- Gas heats a home quickly and evenly
- A gas furnace is easy to pair with air conditioning.
The cons of a gas furnace
- It’s one of the pricier options to install
- Homes need plenty of extra space for ductwork to be able to accommodate gas heating systems
- You’ll need to be vigilant about carbon dioxide when a gas furnace is running
- Finally, gas furnaces have shorter life spans of around 15 years
Weighing the good and bad of different types of furnaces
Make sure the furnace room is one of the first stops you make when touring a home.
If you’re shopping for a home, you can take comfort in the fact that the previous builder or owner probably chose the ideal furnace and heating system for the layout, location, and climate of any place that you fall in love with.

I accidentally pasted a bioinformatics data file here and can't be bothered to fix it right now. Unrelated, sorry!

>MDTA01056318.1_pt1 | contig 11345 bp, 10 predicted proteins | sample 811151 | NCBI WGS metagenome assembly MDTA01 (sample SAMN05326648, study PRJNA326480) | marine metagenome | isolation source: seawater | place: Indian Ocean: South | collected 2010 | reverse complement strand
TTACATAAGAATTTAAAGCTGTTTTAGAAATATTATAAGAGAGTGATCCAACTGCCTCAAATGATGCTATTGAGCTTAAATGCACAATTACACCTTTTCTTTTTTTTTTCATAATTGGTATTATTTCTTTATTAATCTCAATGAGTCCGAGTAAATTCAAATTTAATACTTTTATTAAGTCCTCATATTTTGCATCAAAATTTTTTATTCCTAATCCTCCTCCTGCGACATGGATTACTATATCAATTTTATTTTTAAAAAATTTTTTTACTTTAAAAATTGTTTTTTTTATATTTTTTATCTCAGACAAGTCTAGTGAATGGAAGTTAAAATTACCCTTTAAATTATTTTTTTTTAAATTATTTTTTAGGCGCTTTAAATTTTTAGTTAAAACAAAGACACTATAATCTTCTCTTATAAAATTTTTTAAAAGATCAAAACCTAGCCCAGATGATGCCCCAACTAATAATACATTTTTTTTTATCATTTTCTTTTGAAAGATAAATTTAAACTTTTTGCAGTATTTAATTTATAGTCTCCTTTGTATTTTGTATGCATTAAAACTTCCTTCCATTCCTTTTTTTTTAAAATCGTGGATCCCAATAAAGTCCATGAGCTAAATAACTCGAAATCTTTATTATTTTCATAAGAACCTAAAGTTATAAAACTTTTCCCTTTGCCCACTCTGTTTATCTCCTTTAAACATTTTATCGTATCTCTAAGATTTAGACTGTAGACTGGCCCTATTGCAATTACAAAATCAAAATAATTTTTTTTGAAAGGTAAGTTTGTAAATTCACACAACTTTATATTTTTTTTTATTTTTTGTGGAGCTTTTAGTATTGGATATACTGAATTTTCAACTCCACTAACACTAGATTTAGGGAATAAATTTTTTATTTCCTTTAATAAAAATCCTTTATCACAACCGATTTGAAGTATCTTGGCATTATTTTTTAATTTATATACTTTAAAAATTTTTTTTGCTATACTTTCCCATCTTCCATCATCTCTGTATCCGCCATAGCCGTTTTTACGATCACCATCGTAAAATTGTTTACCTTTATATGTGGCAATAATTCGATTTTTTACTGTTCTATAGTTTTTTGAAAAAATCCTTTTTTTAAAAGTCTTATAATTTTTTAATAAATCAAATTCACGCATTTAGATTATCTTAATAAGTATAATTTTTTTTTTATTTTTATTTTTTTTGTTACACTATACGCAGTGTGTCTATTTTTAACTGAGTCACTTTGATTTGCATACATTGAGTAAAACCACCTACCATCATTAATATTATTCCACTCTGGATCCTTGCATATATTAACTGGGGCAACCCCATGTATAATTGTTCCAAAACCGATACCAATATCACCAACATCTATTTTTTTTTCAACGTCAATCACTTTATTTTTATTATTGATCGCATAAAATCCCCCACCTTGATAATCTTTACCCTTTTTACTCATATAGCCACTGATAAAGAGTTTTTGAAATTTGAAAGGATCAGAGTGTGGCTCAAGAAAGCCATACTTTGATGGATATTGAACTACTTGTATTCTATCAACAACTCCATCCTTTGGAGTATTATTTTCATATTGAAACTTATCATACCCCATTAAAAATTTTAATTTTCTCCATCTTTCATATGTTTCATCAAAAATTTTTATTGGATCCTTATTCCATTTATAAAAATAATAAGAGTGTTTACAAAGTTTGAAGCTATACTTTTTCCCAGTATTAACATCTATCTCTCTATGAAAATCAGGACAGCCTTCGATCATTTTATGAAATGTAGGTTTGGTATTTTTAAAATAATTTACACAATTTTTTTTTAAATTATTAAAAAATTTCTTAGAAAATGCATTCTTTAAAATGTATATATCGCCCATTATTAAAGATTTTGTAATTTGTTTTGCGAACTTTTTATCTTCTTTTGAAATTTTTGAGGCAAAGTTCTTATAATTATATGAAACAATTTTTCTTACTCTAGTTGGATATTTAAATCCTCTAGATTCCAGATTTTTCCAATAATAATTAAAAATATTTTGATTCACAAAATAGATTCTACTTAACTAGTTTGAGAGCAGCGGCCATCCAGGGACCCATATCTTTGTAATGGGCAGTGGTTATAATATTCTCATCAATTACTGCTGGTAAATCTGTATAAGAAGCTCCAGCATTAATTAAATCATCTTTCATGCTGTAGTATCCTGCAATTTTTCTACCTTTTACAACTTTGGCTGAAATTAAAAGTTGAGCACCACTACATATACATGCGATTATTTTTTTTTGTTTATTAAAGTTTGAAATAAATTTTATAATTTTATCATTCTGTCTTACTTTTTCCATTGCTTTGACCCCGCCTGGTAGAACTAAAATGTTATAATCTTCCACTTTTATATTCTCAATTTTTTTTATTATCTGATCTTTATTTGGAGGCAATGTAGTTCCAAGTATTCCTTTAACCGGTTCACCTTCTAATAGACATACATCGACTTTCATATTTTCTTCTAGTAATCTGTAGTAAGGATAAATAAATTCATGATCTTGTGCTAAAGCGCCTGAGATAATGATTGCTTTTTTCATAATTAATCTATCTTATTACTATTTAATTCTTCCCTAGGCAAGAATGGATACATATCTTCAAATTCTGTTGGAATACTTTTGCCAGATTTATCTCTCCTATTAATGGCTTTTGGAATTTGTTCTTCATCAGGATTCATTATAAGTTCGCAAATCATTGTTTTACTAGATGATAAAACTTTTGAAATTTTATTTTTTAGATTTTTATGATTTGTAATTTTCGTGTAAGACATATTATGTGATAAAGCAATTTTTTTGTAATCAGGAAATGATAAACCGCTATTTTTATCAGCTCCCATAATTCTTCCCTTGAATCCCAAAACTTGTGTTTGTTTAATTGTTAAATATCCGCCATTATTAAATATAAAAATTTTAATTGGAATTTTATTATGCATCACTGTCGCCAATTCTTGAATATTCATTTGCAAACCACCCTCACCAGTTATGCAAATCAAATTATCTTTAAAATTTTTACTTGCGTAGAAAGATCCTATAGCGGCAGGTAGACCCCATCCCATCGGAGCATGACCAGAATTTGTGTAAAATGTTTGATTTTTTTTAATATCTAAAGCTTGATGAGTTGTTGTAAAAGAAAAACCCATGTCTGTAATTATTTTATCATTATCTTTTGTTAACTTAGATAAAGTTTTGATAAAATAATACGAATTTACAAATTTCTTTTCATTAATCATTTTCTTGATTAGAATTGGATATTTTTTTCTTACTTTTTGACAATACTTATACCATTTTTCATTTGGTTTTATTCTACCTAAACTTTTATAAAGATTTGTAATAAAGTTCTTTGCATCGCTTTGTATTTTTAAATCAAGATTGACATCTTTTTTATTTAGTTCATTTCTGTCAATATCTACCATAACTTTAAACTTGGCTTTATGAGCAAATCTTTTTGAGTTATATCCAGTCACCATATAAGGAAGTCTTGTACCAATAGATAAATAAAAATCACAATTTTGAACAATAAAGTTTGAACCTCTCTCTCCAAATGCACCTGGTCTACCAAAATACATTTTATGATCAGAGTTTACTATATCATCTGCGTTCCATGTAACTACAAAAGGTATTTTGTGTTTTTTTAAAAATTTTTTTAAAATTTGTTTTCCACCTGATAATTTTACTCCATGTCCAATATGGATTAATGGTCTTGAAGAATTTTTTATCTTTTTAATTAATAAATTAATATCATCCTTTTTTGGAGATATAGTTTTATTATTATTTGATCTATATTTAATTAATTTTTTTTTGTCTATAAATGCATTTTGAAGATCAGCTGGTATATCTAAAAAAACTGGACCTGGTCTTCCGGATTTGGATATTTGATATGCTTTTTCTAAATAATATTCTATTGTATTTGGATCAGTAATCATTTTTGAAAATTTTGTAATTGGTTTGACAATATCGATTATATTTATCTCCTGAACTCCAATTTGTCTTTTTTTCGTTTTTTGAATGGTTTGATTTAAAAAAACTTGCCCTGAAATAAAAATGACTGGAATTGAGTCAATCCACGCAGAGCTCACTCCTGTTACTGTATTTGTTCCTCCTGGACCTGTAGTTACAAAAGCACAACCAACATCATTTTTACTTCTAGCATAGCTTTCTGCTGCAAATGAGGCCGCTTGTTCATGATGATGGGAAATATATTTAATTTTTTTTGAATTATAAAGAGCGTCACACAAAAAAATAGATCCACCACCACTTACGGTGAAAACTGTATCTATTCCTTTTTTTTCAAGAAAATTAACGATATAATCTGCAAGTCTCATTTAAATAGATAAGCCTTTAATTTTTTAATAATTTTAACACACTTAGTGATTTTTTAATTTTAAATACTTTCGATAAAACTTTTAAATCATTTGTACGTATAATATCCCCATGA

Of course, upgrading to a new furnace with high efficiency is always a possibility if you inherit an outdated system. If you choose to upgrade your system after you buy your home, though, there are plenty of state and federal tax credits and rebates available.
We know buying a home is a big deal. That’s why we built a real estate experience designed to keep it as simple as possible. If you still have questions about the homebuying process, talk to a Flyhomes Agent today , and we’ll walk you through every step with a dedicated expert at each turn.
About the author: As the son of a construction contractor and a former property manager, Scott knows how to keep the lights on and the water running. In addition to Flyhomes, he has written for Angi, HomeLight and HomeAdvisor. His hobbies include fixing things around the house, baking things up in the kitchen, and spending quality time with his wife and daughter just about everywhere.